The Secretariat presented a document on the National Legislation Project – Analysis of the parties’ legislative provisions and draft legislative guidance (AC24 Doc.15.2). She noted the document provides an analysis of parties’ legislative provisions on the transport of live animals by road, rail and ship contained in materials gathered under the CITES National Legislation Project; and draft legislative guidance for the transport of live specimens. She underscored that the CITES Guidelines served a useful purpose for many years but should be not be used any longer. The US said the CITES guidelines need to be adequately updated and offered assistance on the matter. The AC established a WG on Transport, chaired by Andreas Kaufmann (Austria), to further discuss these issues.
The Secretariat presented the document on the distribution of the current IATA Live Animals Regulations (AC24 Doc.15.3). He informed participants of the distribution of the IATA Regulation via a free CD ROM provided parties asked for it within IATA’s deadline,which is advertised by CITES every year. The AC took note of the report.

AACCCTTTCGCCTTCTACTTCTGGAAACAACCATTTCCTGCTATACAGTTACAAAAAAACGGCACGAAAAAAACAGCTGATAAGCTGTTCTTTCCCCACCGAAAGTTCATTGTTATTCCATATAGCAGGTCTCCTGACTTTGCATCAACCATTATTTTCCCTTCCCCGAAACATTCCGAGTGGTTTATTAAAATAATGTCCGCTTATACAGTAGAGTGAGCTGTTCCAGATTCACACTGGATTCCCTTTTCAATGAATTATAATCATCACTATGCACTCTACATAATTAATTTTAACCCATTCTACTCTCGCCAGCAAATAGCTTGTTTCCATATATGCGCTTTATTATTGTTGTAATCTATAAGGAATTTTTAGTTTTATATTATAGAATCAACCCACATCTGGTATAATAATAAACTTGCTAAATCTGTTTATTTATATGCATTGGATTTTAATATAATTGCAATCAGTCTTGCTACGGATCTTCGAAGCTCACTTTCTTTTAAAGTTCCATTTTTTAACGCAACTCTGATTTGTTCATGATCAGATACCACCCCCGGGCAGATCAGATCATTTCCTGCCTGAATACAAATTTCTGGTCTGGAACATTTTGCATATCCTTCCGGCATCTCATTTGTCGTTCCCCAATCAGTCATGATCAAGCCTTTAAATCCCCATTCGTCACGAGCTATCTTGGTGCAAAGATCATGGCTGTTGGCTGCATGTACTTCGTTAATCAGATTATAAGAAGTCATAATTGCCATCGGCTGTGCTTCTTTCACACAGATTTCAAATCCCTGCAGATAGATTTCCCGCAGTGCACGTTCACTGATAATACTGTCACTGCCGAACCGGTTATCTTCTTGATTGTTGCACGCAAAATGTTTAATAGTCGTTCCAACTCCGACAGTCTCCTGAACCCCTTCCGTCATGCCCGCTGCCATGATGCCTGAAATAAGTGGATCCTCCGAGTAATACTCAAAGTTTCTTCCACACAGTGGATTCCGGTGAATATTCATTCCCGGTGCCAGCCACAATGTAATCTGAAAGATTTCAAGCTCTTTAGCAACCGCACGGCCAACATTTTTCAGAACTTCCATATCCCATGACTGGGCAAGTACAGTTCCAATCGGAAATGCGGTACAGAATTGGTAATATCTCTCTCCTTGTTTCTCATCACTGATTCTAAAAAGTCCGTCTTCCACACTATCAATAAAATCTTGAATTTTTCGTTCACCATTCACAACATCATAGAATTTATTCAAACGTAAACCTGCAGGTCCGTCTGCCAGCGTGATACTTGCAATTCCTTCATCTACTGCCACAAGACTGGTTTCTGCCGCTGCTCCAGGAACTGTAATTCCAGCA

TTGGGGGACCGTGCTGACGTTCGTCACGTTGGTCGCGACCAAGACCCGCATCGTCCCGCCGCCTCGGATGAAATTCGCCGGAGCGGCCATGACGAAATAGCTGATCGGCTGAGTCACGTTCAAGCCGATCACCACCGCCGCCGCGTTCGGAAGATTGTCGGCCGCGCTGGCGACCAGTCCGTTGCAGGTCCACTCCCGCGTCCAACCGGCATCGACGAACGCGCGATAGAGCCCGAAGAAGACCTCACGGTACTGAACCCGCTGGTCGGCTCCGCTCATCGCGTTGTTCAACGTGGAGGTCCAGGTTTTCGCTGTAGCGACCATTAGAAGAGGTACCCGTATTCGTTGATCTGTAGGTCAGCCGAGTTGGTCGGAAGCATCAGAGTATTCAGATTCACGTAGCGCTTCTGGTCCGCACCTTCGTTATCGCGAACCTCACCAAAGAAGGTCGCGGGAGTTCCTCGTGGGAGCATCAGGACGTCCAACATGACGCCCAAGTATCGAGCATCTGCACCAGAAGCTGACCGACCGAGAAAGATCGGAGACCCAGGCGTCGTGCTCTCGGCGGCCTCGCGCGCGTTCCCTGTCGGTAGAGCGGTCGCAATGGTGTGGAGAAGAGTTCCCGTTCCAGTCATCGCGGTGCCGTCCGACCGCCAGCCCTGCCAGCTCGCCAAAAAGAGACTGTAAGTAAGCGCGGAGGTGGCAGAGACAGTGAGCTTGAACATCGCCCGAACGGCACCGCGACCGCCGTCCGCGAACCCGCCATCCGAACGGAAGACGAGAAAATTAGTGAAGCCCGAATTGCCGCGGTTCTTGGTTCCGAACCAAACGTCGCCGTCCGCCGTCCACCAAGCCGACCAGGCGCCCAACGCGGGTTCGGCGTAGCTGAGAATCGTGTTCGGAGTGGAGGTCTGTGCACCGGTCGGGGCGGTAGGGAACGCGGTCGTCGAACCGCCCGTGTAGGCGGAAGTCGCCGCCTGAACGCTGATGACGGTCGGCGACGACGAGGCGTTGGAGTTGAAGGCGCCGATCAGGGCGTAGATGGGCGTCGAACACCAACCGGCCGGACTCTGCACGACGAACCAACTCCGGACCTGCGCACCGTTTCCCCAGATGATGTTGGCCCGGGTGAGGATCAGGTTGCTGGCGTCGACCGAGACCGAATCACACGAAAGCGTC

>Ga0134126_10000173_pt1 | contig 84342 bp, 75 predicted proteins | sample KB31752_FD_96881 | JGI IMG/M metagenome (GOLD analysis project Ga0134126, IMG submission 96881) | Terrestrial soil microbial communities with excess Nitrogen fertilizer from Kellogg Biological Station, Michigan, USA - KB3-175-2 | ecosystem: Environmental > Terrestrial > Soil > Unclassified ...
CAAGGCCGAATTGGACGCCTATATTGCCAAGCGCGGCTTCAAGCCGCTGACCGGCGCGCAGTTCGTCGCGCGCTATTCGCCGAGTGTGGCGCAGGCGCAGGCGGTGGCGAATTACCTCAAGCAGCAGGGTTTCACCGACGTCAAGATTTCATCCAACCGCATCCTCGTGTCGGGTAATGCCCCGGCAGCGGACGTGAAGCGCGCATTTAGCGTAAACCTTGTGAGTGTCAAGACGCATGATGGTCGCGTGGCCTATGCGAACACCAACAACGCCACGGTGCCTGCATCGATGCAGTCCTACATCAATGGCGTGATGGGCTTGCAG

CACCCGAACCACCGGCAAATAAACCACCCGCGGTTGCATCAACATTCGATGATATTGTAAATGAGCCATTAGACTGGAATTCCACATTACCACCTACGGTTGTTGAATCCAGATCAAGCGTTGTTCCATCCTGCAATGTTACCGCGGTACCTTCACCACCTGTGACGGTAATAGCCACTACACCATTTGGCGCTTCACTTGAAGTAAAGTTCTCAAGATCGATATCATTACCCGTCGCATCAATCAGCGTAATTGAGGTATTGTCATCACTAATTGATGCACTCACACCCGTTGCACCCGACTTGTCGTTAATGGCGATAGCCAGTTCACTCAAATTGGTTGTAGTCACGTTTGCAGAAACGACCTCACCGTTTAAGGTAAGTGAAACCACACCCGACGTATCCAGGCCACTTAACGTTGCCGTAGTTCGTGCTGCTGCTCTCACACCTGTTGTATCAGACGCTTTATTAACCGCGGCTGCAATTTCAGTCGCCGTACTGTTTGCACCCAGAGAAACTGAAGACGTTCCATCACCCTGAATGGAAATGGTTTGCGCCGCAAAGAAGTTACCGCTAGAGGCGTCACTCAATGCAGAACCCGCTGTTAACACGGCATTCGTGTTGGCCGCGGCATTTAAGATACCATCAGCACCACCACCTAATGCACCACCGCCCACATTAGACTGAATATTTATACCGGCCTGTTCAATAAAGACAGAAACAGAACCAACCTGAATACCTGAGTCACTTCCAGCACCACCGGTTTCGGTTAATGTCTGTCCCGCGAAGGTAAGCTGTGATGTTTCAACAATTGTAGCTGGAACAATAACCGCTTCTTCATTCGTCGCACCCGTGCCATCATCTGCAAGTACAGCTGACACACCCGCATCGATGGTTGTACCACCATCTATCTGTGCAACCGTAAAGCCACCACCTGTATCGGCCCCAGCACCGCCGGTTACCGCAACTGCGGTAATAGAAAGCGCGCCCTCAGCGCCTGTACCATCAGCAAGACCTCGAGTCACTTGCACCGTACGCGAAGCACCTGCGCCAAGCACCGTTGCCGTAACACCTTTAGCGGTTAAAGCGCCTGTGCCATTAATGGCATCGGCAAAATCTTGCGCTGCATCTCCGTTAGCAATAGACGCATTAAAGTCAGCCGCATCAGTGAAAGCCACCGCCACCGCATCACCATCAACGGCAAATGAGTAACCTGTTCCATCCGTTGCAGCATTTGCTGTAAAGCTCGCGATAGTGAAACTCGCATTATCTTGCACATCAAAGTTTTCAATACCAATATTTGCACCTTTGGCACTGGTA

The WG on Transport met on Tuesday and Wednesday. On Thursday afternoon in plenary, Transport WG Chair Kaufmann, presented the WG’s report and recommendations. The AC agreed without amendments.
Recommendation: The AC recommends (AC24 WG8 Doc.1), inter alia, that:
- the Transport WG work intersessionally to proceed with replacing the “CITES Guidelines for transport and preparation for shipment of wild live animals and plants” with new guidelines for non-air transport of live specimens for consideration at CoP16;
- the Secretariat: notify parties to provide to the Transport WG Chair any available legislation, guidelines, codes of conduct and other information on transport standards related to non-air transport; and
- further liaise with IATA and other organizations that deal with transport through, inter alia, a MoU.
On Tuesday, in plenary, Ute Grimm (Germany), specialist on zoological nomenclature, introduced the document on nomenclatural matters (AC24 Doc.13 Rev.1). She highlighted several nomenclatural issues that have arisen for birds and mammals since CoP14. She urged a WG on nomenclature take a pragmatic approach and underscored that CITES should be conservative in using scientific names on documents. She also suggested that a WG consider other issues including some taxa that she became aware of since the preparation of the document.